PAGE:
From Casetext: Smarter Legal Research

Demogenes v. Village Carting Co.

Appellate Division of the Supreme Court of New York, First Department
Apr 9, 1974
44 A.D.2d 155 (N.Y. App. Div. 1974)


April 9, 1974.

Appeal from the Supreme Court, County of New York, CLIFFORD A. SCOTT, J.

Hanlon Dawe ( Logue O'Connor, by Charles F. Brady, of counsel), for appellant.

Harold S. Herman of counsel ( Tellerman, Silverstein Paticoff, attorneys), for respondent.

Plaintiff while driving on First Avenue near 61st Street in Manhattan came into contact with a large steel receptacle used for the collection of trash. The trash receptacle was approximately 15 feet long, 8 feet wide and 6 feet high. At trial, the plaintiff testified that the legend on the side of the receptacle read "Village Carting Co." In addition thereto, the police officer called to the scene testified that he saw the word "Village" on the side of the receptacle.

The defendant, Village Carting Co. (Village), offered no testimony at trial which established its lack of operation and control over the receptacle. However, Village, in its answer, set forth as an affirmative defense a denial of operation and control but did not deny ownership.

A verdict in favor of the plaintiff was affirmed by the Appellate Term.

We, too, would affirm.

The sole issue raised on appeal is whether or not the receptacle was sufficiently identified to impose liability upon the defendant.

Where the instrumentality which was the proximate cause of the accident was identified as belonging to the defendant, it was appropriate to infer that it was under the operation and control of the defendant ( Norris v. Kohler, 41 N.Y. 42; Seaman v. Koehler, 122 N.Y. 646; Herschcowitz v. Kleinman, 227 App. Div. 62, 64; also, see, 1 Wigmore, Evidence [3d ed.], § 150a) and placed at the scene of the occurrence for the defendant's benefit (cf. Gulliver v. Blauvelt, 14 App. Div. 523, 525).

A single illustration drawn from the Seaman case, cited supra, will suffice as a clear enunciation of this principle. In Seaman, the plaintiff, a conductor of an open streetcar, was standing on the narrow platform running along the length of the car. The streetcar was in collision with a truck alleged to be owned by the defendant, Herman Koehler Co. At the time of trial, ownership, operation and control of this vehicle were proven by showing that the side of the vehicle had stamped upon it "Koehler Co., 29th Street and First Avenue," and that it was loaded with barrels of ale for delivery. This proof was not rebutted by the defendant. The court, after synopsizing the above facts, stated (pp. 647-648): "These facts were denied by no one and they were sufficient, as we think, to authorize the jury to infer that the truck belonged to defendant's firm and that the driver thereof was in its employment when he negligently ran against the plaintiff. A prima facie case was thus made out for the consideration of the jury, and if the defendant's firm did not in fact own the truck or employ the driver it was incumbent upon him to produce some evidence upon the subject."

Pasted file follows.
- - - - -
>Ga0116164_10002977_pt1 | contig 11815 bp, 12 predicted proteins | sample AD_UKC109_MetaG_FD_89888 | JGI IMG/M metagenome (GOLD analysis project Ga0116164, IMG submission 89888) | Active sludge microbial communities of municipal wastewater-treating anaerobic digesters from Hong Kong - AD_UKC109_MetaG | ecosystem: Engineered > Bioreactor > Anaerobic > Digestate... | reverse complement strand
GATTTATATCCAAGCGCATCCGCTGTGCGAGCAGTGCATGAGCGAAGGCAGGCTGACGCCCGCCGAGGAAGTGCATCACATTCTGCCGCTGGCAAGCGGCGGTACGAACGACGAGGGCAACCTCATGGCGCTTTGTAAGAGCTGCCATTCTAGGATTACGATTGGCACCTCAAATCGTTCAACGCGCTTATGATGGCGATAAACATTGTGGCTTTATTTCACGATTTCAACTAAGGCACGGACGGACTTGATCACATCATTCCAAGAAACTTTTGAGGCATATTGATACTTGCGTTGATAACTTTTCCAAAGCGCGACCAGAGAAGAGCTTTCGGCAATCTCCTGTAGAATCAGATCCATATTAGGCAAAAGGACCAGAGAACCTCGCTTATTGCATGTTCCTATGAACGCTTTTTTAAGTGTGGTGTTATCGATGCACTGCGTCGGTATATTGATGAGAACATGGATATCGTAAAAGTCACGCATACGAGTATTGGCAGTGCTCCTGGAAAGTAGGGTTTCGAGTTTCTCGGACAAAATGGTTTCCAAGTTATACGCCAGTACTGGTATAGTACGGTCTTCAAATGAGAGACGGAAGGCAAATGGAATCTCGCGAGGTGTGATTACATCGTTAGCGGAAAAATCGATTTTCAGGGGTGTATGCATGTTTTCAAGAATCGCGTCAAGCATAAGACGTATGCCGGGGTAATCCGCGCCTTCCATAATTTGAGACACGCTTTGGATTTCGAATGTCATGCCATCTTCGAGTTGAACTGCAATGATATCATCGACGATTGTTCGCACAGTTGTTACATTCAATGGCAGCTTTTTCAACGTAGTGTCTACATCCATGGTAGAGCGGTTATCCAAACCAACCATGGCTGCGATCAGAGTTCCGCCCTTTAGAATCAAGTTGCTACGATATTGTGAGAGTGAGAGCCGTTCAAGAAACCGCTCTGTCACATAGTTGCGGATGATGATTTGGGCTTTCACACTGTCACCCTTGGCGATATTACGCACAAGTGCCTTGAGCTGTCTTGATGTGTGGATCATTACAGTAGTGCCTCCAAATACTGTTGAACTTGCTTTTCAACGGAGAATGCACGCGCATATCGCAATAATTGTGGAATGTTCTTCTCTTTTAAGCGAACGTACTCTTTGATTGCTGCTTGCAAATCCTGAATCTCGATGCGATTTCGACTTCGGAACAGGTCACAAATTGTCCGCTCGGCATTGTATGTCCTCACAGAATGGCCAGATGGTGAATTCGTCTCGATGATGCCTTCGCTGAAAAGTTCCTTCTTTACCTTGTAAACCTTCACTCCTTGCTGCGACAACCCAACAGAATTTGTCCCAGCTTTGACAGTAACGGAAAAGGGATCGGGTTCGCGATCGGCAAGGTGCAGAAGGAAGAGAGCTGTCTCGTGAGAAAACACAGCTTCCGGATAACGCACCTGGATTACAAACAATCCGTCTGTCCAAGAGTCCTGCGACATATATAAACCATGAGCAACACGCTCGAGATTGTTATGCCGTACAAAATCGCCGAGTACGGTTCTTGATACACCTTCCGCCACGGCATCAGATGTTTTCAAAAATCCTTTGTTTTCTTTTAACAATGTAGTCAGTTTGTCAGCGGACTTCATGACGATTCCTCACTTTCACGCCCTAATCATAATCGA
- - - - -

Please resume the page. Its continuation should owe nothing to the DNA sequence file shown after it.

Similarly, the evidence as adduced by the plaintiff at the trial in the case at bar, albeit minimal, was sufficient, therefore, to establish a prima facie case. At that stage of the trial, the defendant was duty-bound to rebut the inference of operation and control by more than a mere denial ( Trashansky v. Hershkovitz, 239 N.Y. 452, 456; cf. Parkas v. Parkas, 265 App. Div. 521, 523). Absent such rebuttal, plaintiff was entitled to a verdict in his favor.

Accordingly, the order of the Appellate Term should be affirmed, with costs.

The conclusion reached by the majority is strengthened by the following language found in Norris v. Kohler ( 41 N.Y. 42, 44-45): "The property being proved to belong to the defendant, it is urged that a presumption arises that it was in use for his benefit, and on his own account. This argument, I think, is a sound one. The ownership of personal property draws to it the possession. The owner is entitled to have and to keep possession, and no other person can justly obtain possession until some act of authority from the owner is proved. Ownership implies possession, and possession is in subordination to title."

STEUER, J., concurs with LANE, J.; CAPOZZOLI, J., concurs in an opinion; MARKEWICH, J.P., and MURPHY, J., dissent and would reverse on dissenting memorandum of QUINN, J., at Appellate Term.

Order, Appellate Term, Supreme Court, First Department, entered on February 13, 1973, affirmed. Respondent shall recover of appellant $60 costs and disbursements of this appeal.

Summaries of

Demogenes v. Village Carting Co.

Appellate Division of the Supreme Court of New York, First Department
Apr 9, 1974
44 A.D.2d 155 (N.Y. App. Div. 1974)
Case details for

Demogenes v. Village Carting Co.

Case Details

Full title:NICHOLAS DEMOGENES, Respondent, v. VILLAGE CARTING CO., INC., Appellant…

Court:Appellate Division of the Supreme Court of New York, First Department

Date published: Apr 9, 1974


44 A.D.2d 155 (N.Y. App. Div. 1974)
354 N.Y.S.2d 7

Citing Cases

Pollock v. Rapid Indus

Indeed, plaintiff is aided by evidentiary presumptions — that possession of tangible property, i.e., the…